For a very long time, I wasn’t comfortable with myself. During my journey to healing, I quickly realized that it’s a lot easier for us to make friends with strangers than our own selves. It took me such a long time to make friends with myself and slowly learn to love who I am. Now that I’m here, I hope to help as many people as possible find their way to self-love.
Building Self Esteem
When faced with a difficult situation, it can be overwhelming and sometimes lead to low self-esteem and self-doubt. This makes it hard to stay motivated and confident. In my experience, it is important to develop coping mechanisms that help you over the long term because everyone experiences difficult times in their lives.
As soon as puberty kicks in, many of us lose self-esteem. Many physical, emotional, and psychological changes begin to take shape during this time, leaving us confused and extremely sensitive. As our bodies change, so does our self-esteem, leaving us vulnerable. Even fully understanding that this is a perfectly normal part of life that everyone goes through didn’t make it any easier for me. Puberty was a time in my life I think back to and wonder whether anyone handles it any better than I did.
I, like many others, struggle with finding a healthy balance for most things, and finding my self-esteem sweet spot is no exception. As I navigate the highs and lows of self-confidence, I often wonder what level counts as optimal. My outlook on self-esteem was, for a very long time, one-sided. I didn't believe there was such a thing as high self-esteem. Now that I know better, I have been very conscious about my efforts to keep my self-worth at a healthy level.
My name is Teddy Muyeka, and I am passionate about sharing my mental health journey. I am glad to share my experiences here at "Building Self-Esteem" so that I can help others cope better with their struggles. I have lived with depression for a long time, and it has deeply affected my self-esteem. My coping mechanisms during this time, mostly avoidance, turned out to be causing more harm than good. It wasn’t until I started therapy that I started my journey to rebuild my self-confidence and develop healthier coping mechanisms.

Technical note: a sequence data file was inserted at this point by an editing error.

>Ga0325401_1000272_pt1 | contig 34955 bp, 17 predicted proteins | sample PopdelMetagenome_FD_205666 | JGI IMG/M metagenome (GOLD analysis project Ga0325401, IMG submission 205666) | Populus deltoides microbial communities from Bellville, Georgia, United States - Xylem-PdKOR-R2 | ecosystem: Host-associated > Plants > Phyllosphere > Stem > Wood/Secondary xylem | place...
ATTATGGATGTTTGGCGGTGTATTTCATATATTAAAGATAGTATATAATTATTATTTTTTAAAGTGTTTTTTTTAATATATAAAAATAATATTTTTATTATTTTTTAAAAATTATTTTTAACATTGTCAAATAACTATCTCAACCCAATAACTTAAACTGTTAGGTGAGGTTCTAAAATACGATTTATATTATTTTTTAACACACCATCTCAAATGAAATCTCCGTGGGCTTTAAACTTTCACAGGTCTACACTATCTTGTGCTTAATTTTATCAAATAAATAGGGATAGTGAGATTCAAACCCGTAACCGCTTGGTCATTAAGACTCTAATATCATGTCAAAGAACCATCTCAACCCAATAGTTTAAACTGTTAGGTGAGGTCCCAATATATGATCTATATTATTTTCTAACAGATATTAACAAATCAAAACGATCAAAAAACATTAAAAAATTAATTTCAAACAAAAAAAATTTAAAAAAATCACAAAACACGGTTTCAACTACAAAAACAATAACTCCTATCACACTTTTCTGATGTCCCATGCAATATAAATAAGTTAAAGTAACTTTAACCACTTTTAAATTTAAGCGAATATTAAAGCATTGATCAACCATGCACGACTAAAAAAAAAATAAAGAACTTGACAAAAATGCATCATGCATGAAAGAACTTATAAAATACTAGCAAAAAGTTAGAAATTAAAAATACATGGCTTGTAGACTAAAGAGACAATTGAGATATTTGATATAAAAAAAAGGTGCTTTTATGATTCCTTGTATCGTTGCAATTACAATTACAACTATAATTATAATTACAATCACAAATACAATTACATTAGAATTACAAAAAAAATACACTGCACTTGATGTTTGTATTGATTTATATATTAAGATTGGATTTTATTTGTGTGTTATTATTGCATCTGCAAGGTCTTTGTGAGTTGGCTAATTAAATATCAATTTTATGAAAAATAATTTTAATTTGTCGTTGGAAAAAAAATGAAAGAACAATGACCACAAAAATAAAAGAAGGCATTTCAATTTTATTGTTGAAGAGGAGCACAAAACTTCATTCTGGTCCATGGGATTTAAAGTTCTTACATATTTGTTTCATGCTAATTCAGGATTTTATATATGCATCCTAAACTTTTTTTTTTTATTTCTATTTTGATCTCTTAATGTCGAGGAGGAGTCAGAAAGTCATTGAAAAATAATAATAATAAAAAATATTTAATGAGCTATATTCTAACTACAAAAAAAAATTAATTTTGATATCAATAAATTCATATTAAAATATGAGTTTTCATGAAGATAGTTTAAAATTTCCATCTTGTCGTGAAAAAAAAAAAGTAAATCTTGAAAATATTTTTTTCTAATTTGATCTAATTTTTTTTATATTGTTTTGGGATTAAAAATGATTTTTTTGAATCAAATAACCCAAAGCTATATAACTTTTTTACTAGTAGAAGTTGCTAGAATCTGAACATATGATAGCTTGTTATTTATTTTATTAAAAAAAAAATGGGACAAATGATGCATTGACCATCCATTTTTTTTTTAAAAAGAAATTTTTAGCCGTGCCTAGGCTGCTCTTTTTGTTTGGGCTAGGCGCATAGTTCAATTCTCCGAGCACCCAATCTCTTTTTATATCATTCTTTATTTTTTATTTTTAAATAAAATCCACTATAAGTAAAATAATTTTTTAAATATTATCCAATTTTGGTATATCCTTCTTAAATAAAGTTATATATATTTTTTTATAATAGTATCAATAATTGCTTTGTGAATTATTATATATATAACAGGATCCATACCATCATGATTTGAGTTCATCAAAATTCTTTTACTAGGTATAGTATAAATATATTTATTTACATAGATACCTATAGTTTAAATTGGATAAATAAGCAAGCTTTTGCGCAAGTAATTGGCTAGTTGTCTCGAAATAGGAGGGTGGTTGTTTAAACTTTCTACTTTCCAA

Today, I'd like to wish you all a sincere farewell, as this is my last post for the "Building Self-Esteem" blog. I've been thinking about my work here at HealthyPlace and would love to leave you with a few reflections.
Suicide is a challenging topic to discuss. However, it is extremely important. Today, I'd like to talk about low self-esteem indicators that can be early signs of suicidal thoughts and behaviors. (Note: This post contains a trigger warning.)
Throughout my life, I've had an internal dialog of thoughts that offers commentary on my daily life. Recently I've noticed that some of those thoughts can be negative. The negative thoughts occur when I feel that I've done something wrong. These thoughts could come after driving too aggressively, snapping at a friend, or being lazy. Today, I'd like to talk about how those negative thoughts can be damaging and how to accept negative thoughts with grace and build self-esteem at the same time.
I've long been told to let go of the things I can't control, and I always wondered how. It's not like I can flip a switch and suddenly not stress over the various external circumstances I'm dealing with at the time. For years I tried to tell myself that I would just not care about that stuff. It didn't work very well.
Over the past several months, I've been writing about ways to boost self-esteem at a comfortable pace. I find that working at your own speed and setting achievable goals will help set anyone up for self-esteem success. Today, I'd like to talk about something different I tried recently. I want to talk about how challenging myself affected my self-esteem.